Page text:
Many of us “live the brands,” and by focusing on a program, I find the teams embrace the lifestyle – often creating content that comes from the heart, like online products we ourselves want to use, say, for our own DIY projects. Our audiences can engage with us on the Web in ways that weren’t possible in the 20th century, and we love them for it.
CIO.com: How many teams do you manage – and what do the teams do? I imagine they keep the websites up, but are there technology tasks we wouldn’t expect?
Depending on the scope of a project, between five and 15 teams could be contributing to its launch. Most of those teams are internal, but can also include vendors.
We have two primary audiences we serve, the greater public of home-, food- and travel-loving individuals who browse and enjoy the live sites, and the internal content management system (CMS) for the editorial team to create and maintain pages. We have built the system to be open and flexible to give our creative teams the largest opportunity to present their images and articles in an intriguing way while maintaining an attractive, cohesive look. We also manage it to remove obstacles or inefficiencies so that their only challenge is coming up with good content, and not be delayed getting it onto the live site.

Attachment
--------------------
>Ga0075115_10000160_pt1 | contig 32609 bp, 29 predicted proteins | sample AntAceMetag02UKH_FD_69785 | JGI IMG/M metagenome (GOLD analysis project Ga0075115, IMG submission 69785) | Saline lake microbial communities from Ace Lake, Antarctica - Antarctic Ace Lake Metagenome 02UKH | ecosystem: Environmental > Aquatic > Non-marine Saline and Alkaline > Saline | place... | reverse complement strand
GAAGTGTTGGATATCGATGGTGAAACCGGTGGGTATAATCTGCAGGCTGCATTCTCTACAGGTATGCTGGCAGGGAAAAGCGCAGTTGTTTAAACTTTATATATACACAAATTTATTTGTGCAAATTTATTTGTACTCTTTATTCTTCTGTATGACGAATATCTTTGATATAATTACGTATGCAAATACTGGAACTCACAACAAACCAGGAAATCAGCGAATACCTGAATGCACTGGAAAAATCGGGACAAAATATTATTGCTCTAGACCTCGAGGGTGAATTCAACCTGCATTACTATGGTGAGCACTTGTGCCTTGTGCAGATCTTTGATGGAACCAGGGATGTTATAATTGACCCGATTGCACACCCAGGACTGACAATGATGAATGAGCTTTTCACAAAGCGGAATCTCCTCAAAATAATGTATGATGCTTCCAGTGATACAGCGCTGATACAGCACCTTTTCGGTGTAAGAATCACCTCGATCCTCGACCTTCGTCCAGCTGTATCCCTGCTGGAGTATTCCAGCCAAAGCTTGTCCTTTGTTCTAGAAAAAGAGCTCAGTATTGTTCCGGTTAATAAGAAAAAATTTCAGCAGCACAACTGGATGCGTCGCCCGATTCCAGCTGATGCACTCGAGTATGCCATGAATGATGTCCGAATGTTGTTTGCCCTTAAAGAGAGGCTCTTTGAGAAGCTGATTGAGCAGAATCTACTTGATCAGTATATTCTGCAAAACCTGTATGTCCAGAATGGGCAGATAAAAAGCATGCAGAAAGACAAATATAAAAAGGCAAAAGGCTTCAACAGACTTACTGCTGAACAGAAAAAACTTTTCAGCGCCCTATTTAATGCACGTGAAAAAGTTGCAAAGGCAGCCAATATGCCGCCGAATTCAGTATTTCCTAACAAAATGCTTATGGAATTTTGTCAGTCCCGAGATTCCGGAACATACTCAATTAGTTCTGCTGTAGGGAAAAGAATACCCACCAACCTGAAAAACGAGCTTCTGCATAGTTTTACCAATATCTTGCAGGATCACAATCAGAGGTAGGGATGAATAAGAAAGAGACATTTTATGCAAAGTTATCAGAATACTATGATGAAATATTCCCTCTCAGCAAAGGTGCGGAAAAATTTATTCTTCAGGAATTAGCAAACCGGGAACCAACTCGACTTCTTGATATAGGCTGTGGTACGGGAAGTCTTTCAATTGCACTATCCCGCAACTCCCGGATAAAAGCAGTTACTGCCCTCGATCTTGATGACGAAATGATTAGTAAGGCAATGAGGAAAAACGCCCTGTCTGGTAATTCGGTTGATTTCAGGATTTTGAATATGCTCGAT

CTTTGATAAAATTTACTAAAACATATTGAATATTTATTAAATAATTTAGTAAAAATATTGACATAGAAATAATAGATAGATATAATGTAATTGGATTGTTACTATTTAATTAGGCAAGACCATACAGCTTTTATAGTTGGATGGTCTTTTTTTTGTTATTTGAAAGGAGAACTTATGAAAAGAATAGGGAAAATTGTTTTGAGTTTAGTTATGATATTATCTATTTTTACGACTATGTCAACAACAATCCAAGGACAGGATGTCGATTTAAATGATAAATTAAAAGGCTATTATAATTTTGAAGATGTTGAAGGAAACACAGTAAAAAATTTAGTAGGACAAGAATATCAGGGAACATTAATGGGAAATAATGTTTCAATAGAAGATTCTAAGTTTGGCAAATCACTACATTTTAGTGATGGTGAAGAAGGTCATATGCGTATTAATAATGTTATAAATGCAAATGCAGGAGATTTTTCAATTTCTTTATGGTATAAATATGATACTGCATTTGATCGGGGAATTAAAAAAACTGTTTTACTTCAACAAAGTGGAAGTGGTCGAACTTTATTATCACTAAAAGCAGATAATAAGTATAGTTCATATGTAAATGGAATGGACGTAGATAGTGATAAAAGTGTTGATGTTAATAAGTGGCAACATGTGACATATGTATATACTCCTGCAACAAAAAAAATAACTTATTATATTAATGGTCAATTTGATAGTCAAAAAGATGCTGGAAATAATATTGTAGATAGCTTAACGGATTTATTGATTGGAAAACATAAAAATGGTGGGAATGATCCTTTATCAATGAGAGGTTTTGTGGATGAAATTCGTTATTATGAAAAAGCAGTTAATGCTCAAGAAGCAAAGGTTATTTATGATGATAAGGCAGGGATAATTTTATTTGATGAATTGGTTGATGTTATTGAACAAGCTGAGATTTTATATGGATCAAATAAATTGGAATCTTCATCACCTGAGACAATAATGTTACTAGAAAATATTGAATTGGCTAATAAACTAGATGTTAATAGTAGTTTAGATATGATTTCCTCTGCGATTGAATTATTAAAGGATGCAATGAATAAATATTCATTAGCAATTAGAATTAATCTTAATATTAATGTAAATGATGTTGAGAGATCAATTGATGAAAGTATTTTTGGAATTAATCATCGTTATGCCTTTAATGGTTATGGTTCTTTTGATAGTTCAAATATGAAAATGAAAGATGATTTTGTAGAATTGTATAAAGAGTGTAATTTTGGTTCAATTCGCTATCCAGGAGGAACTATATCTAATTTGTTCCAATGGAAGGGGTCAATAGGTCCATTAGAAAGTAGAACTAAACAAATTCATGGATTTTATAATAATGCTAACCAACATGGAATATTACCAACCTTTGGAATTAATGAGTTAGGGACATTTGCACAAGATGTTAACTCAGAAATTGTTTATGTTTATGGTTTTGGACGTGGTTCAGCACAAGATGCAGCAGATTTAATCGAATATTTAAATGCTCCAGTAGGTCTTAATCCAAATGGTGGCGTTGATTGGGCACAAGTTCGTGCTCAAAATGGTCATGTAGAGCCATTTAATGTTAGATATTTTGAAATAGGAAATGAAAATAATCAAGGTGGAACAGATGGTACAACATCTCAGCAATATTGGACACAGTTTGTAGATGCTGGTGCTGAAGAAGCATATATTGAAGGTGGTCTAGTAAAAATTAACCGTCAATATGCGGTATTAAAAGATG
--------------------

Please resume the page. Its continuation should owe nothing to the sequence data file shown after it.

CIO.com: What does agile mean to you?
One of my favorite characteristics of this environment, particularly around an agile development implementation, is the types of deliverables we support, such as publication dates, large-scale technology changes, small-scale products or enhancements, maintenance updates and vendor integrations. Projects that support a publication date, such as HGTV Smart Home or Food Network Star, require scope and resources to be adjusted to accommodate an absolute date. Large-scale changes like moving the sites to cloud infrastructure involve many teams working in orchestra over a large amount of time. Each of these types of deliverables are bundled up into each of the programs. We choose a project management solution that is also variable.
We keep focused on the bigger picture by handling maintenance work, break-fixes, by prioritizing it within our roadmap. Bug-free and pixel-perfect software is a myth. We focus our resources on break-fixes that have meaningful impact and are worth spending time away from progress on new products or user interactions.
The Home Program is organized as one-team, which means from those resources, project teams or “pods” can spin up and wind down as the goals warrant. This lets engineers dedicate themselves to one project at a time, lowering the impacts of multi-tasking, and it gives us the ability to shift priorities quickly. The “pod” is multi-functional. We all still have our unique identity and skillsets, but we created habits that enable a good bit of cross-over.